By mid-book I was staying up too late to read the book, which is always a sign that a book is good reading. By the end I was clearing the schedule to make time to finish it. By the end I just had to find out what happened and so I read for a couple of hours at one stretch. I needed to not be interrupted and to just be with the book and the story and so I organized my children to do quiet time and independent reading so I could finish the book in peace and in solitude. I cried nearly through the last fifty pages and had to stop a couple of times to outright sob.

The book was published in Australia first, as the author is Australian, and it was published as an adult novel. After its initial success there it was published in America but the publisher determined they would market it as a “young adult” novel. Indeed this story is fine for teenagers.

Again I would recommend that first the reader already have read “The Diary of Anne Frank” then read this after. Ideally reading these books would be also timed with learning about the history of that time period so that the most understanding and appreciation for what was really going on in the world could take place.

As a parent you need to use your judgment about what aged child should read these stories. I will only say that if you yourself have read Anne Frank’s story and realize the emotional and tough to handle content you should use that to help you determine when your child should read first, Anne Frank’s story. Then after that is read and discussed I would advise to move on to “The Book Thief”. I don’t quite think it would be right or best to read “The Book Thief” first, perhaps because once a person has read a real, non-fiction account of what it is like to be the victim then to read a fictional representation of what it is like to try to protect a victim would be the right order of events.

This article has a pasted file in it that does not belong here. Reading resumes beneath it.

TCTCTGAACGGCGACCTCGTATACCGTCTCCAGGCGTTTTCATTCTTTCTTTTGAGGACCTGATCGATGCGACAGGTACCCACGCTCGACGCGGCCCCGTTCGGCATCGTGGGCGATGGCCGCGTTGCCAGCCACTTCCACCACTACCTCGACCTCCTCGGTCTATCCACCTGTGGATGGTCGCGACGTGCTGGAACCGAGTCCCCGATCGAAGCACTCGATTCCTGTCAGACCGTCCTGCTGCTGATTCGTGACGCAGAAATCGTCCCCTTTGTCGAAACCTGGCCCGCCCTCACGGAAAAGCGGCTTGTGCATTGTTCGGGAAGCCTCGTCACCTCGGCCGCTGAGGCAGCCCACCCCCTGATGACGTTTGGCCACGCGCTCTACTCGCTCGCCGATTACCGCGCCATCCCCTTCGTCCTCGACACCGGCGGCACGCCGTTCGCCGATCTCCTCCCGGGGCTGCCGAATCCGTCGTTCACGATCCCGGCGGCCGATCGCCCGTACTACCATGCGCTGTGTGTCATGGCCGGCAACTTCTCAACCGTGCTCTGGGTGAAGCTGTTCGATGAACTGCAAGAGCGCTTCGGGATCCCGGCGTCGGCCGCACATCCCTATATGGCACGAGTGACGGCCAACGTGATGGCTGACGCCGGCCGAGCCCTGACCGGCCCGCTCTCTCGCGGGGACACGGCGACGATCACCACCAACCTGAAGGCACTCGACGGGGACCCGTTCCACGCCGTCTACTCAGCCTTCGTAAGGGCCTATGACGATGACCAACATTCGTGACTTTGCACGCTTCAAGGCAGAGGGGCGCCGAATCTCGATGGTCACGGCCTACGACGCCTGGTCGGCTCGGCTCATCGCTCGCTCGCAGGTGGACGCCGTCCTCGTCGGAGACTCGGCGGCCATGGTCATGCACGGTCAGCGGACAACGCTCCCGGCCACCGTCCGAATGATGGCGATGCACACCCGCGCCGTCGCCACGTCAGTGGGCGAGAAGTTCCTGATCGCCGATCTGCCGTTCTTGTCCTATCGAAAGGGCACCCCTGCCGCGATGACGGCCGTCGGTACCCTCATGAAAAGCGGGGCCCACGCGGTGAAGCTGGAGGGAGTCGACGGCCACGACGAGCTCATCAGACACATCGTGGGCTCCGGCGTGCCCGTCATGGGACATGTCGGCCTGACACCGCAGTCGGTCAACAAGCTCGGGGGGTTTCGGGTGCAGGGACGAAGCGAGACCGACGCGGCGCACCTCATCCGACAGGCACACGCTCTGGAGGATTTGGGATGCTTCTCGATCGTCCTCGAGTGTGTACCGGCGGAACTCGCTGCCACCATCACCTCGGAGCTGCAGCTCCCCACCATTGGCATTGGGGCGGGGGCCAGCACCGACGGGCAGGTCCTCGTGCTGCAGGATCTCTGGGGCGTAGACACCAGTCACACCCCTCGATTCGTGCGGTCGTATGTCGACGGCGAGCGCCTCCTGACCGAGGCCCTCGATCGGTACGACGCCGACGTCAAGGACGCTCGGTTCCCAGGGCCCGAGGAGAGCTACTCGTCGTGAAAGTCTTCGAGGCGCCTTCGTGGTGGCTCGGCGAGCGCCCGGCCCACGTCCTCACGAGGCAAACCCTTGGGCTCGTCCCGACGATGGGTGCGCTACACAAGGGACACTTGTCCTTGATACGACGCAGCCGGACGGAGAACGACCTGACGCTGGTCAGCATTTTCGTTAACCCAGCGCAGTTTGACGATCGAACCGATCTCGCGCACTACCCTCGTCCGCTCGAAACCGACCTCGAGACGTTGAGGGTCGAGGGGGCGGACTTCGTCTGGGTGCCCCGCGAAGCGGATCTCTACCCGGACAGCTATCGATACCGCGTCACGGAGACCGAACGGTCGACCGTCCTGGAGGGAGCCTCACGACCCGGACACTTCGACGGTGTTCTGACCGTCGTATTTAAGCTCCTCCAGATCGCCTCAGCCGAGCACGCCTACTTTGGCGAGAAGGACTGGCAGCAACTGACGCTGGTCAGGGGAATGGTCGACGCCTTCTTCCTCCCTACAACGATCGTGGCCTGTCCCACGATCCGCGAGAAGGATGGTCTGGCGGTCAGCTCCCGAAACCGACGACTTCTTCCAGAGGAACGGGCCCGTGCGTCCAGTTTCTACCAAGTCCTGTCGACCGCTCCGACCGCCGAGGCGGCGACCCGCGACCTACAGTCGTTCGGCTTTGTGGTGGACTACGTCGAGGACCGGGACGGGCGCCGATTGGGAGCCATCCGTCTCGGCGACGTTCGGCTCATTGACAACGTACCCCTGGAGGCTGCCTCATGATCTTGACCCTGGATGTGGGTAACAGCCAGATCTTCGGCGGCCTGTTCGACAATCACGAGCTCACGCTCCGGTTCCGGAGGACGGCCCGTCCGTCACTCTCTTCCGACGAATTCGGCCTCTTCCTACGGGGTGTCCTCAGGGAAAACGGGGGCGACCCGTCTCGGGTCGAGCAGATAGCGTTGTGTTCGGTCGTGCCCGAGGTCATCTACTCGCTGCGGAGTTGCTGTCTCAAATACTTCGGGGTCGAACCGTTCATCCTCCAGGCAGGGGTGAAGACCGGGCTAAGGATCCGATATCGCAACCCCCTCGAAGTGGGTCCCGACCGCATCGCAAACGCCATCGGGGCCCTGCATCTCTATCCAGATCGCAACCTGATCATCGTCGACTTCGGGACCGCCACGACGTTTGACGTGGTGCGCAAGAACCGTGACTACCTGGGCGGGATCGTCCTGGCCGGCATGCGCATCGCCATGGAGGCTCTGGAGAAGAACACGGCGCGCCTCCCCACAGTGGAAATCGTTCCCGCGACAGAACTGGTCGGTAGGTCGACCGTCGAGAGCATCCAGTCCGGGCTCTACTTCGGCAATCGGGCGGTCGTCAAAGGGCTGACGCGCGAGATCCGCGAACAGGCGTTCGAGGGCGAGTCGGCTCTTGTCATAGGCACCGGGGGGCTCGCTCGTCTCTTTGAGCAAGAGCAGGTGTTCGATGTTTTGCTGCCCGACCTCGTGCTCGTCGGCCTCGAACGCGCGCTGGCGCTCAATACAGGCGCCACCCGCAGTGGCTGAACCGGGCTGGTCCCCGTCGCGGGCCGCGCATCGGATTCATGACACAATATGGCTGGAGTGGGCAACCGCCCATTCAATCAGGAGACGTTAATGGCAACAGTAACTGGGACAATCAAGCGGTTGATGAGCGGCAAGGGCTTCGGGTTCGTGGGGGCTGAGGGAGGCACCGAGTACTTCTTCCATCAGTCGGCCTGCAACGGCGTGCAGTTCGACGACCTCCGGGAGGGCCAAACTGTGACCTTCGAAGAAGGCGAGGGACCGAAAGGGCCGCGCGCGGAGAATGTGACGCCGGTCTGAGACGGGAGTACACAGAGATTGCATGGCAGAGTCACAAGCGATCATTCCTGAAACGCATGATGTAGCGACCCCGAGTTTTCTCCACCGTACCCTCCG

I see no reason to push this content down to young children. A lot can be learned from both books and learning about the whole horrible history of The Holocaust. I see nothing good of exposing children too-early then having them not be able to grasp the big picture. I feel it is best to wait until they are mature enough to really, really “get it” then to expose them to this and get a bigger impact and impression of the whole thing.

If you are an adult who has read Anne Frank’s story and if you want a good read that will make you think I think you would enjoy this as a read but more than that, it is yet another book that will leave a long-lasting impression on you. I am finding less and less works of fiction that really move me and seem worthwhile to spend my time reading. “The Book Thief” is definitely a must-read.

This book would also be good for adult book clubs to read as there are some good discussions that can come from reading this story. I predict it will be a future “Oprah Book Club” selection as I strongly suspect that this story would really move Oprah and the topic is one that I think she would like more people to be sensitive about.

One last thing, somehow in public school I was under the impression that The Holocaust with the first and only occasion of ethnic cleansing. I was led to believe, perhaps due to pure omission, due to gaps in the public education history “scope and sequence” that ethnic cleansing has not happened since the end of the Nazi regime and since World War II ended. Despite reading and being on the Internet and reading some newspapers and magazines I somehow had not known that ethnic cleansing was still going on until the 1990s arrived and I heard tidbits in the news about the Serbs.